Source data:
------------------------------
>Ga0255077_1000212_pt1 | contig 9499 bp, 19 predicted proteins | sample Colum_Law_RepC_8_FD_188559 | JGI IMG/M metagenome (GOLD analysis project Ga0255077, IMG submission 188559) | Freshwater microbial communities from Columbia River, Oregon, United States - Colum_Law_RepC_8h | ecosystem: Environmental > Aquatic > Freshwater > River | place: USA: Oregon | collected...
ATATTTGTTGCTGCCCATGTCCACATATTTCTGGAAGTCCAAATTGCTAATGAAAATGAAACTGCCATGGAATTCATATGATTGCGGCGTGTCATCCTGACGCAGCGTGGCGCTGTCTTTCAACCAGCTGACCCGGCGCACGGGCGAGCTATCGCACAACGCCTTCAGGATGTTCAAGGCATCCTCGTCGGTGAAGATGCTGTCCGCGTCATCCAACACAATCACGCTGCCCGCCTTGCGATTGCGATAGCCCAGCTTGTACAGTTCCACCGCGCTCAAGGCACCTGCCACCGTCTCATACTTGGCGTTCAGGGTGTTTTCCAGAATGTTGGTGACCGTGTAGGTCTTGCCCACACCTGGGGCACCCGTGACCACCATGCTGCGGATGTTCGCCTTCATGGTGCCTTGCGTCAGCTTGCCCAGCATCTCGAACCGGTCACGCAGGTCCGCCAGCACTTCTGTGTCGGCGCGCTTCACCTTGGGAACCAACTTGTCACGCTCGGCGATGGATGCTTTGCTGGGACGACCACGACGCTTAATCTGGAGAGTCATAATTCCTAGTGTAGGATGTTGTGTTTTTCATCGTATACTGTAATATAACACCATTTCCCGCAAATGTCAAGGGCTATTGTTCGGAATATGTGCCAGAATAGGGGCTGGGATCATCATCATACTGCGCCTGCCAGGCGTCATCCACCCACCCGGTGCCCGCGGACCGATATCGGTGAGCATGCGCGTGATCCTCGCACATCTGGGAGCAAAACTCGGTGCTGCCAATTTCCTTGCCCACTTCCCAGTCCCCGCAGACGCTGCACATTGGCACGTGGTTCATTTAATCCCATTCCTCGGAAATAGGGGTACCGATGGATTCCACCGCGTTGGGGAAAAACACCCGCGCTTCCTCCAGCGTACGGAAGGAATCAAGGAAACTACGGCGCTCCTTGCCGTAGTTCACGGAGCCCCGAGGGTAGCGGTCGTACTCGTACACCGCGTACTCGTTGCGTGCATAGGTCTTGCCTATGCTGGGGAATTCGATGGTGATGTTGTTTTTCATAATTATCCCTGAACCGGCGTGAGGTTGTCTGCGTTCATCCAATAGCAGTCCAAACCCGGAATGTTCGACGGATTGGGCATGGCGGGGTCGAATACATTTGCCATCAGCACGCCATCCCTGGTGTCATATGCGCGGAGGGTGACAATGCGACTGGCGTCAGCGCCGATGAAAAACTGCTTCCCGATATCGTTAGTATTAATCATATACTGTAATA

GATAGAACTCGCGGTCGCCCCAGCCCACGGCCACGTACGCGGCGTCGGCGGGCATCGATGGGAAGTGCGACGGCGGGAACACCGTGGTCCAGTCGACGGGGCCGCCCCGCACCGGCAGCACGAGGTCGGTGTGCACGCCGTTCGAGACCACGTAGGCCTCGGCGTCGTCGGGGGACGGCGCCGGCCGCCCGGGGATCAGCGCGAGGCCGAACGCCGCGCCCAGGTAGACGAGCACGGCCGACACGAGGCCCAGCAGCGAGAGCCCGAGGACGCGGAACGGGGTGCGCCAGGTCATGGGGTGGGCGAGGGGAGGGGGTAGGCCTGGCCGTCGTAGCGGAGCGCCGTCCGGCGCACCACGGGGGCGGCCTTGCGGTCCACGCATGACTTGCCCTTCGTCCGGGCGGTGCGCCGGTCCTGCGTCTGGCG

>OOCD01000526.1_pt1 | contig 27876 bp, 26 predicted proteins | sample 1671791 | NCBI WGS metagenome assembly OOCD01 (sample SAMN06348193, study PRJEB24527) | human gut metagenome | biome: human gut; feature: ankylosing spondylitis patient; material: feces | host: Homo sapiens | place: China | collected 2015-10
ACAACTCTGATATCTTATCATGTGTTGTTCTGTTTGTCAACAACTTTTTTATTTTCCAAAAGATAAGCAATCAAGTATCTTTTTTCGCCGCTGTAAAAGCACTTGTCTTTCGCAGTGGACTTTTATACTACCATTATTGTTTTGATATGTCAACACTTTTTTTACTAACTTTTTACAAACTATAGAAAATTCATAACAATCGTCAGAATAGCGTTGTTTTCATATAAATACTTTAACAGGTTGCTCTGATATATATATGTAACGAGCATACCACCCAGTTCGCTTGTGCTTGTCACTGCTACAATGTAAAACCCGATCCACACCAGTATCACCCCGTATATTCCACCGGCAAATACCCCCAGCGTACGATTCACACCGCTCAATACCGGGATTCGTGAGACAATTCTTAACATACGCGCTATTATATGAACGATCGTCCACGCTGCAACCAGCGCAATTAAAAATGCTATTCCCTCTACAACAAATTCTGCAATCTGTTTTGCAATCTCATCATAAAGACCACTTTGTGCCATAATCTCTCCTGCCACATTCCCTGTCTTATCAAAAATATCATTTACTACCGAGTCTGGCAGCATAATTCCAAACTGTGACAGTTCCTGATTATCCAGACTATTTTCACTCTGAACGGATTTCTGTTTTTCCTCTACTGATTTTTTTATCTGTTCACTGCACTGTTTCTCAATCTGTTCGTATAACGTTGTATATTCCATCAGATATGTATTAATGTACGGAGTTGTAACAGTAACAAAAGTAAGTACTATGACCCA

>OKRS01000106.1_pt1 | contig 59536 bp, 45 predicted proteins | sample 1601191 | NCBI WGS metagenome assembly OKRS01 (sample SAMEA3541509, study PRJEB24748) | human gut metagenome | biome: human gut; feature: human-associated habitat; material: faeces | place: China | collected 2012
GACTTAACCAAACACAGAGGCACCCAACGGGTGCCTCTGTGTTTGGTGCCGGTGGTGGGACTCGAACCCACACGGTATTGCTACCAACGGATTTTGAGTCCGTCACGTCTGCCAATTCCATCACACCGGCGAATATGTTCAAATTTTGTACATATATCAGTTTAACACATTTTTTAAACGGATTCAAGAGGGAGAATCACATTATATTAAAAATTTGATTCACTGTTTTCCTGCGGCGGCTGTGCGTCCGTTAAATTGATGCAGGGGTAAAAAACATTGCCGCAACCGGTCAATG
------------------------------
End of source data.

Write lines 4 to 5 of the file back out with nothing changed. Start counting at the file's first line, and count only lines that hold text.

>OOCD01000526.1_pt1 | contig 27876 bp, 26 predicted proteins | sample 1671791 | NCBI WGS metagenome assembly OOCD01 (sample SAMN06348193, study PRJEB24527) | human gut metagenome | biome: human gut; feature: ankylosing spondylitis patient; material: feces | host: Homo sapiens | place: China | collected 2015-10
ACAACTCTGATATCTTATCATGTGTTGTTCTGTTTGTCAACAACTTTTTTATTTTCCAAAAGATAAGCAATCAAGTATCTTTTTTCGCCGCTGTAAAAGCACTTGTCTTTCGCAGTGGACTTTTATACTACCATTATTGTTTTGATATGTCAACACTTTTTTTACTAACTTTTTACAAACTATAGAAAATTCATAACAATCGTCAGAATAGCGTTGTTTTCATATAAATACTTTAACAGGTTGCTCTGATATATATATGTAACGAGCATACCACCCAGTTCGCTTGTGCTTGTCACTGCTACAATGTAAAACCCGATCCACACCAGTATCACCCCGTATATTCCACCGGCAAATACCCCCAGCGTACGATTCACACCGCTCAATACCGGGATTCGTGAGACAATTCTTAACATACGCGCTATTATATGAACGATCGTCCACGCTGCAACCAGCGCAATTAAAAATGCTATTCCCTCTACAACAAATTCTGCAATCTGTTTTGCAATCTCATCATAAAGACCACTTTGTGCCATAATCTCTCCTGCCACATTCCCTGTCTTATCAAAAATATCATTTACTACCGAGTCTGGCAGCATAATTCCAAACTGTGACAGTTCCTGATTATCCAGACTATTTTCACTCTGAACGGATTTCTGTTTTTCCTCTACTGATTTTTTTATCTGTTCACTGCACTGTTTCTCAATCTGTTCGTATAACGTTGTATATTCCATCAGATATGTATTAATGTACGGAGTTGTAACAGTAACAAAAGTAAGTACTATGACCCA